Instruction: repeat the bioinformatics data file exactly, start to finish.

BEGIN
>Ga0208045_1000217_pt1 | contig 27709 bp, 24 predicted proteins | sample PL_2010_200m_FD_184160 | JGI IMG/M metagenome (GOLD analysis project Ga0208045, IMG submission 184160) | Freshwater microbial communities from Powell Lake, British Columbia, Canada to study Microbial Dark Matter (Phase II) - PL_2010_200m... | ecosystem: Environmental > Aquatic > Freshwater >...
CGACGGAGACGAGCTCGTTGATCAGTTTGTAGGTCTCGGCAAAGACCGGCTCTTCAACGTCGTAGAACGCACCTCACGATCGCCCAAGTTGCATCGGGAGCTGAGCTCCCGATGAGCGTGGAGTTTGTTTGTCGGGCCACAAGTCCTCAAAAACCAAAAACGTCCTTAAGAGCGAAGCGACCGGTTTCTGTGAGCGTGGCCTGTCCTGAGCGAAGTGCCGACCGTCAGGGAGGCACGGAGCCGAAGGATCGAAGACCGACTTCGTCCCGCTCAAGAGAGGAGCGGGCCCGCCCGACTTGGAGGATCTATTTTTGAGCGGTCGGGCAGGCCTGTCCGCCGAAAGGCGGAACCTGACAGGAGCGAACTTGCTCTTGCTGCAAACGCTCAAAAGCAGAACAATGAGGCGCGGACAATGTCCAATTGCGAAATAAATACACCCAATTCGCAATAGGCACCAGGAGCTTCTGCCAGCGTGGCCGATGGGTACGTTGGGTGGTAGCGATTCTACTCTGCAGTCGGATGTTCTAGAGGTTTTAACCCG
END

>Ga0208045_1000217_pt1 | contig 27709 bp, 24 predicted proteins | sample PL_2010_200m_FD_184160 | JGI IMG/M metagenome (GOLD analysis project Ga0208045, IMG submission 184160) | Freshwater microbial communities from Powell Lake, British Columbia, Canada to study Microbial Dark Matter (Phase II) - PL_2010_200m... | ecosystem: Environmental > Aquatic > Freshwater >...
CGACGGAGACGAGCTCGTTGATCAGTTTGTAGGTCTCGGCAAAGACCGGCTCTTCAACGTCGTAGAACGCACCTCACGATCGCCCAAGTTGCATCGGGAGCTGAGCTCCCGATGAGCGTGGAGTTTGTTTGTCGGGCCACAAGTCCTCAAAAACCAAAAACGTCCTTAAGAGCGAAGCGACCGGTTTCTGTGAGCGTGGCCTGTCCTGAGCGAAGTGCCGACCGTCAGGGAGGCACGGAGCCGAAGGATCGAAGACCGACTTCGTCCCGCTCAAGAGAGGAGCGGGCCCGCCCGACTTGGAGGATCTATTTTTGAGCGGTCGGGCAGGCCTGTCCGCCGAAAGGCGGAACCTGACAGGAGCGAACTTGCTCTTGCTGCAAACGCTCAAAAGCAGAACAATGAGGCGCGGACAATGTCCAATTGCGAAATAAATACACCCAATTCGCAATAGGCACCAGGAGCTTCTGCCAGCGTGGCCGATGGGTACGTTGGGTGGTAGCGATTCTACTCTGCAGTCGGATGTTCTAGAGGTTTTAACCCG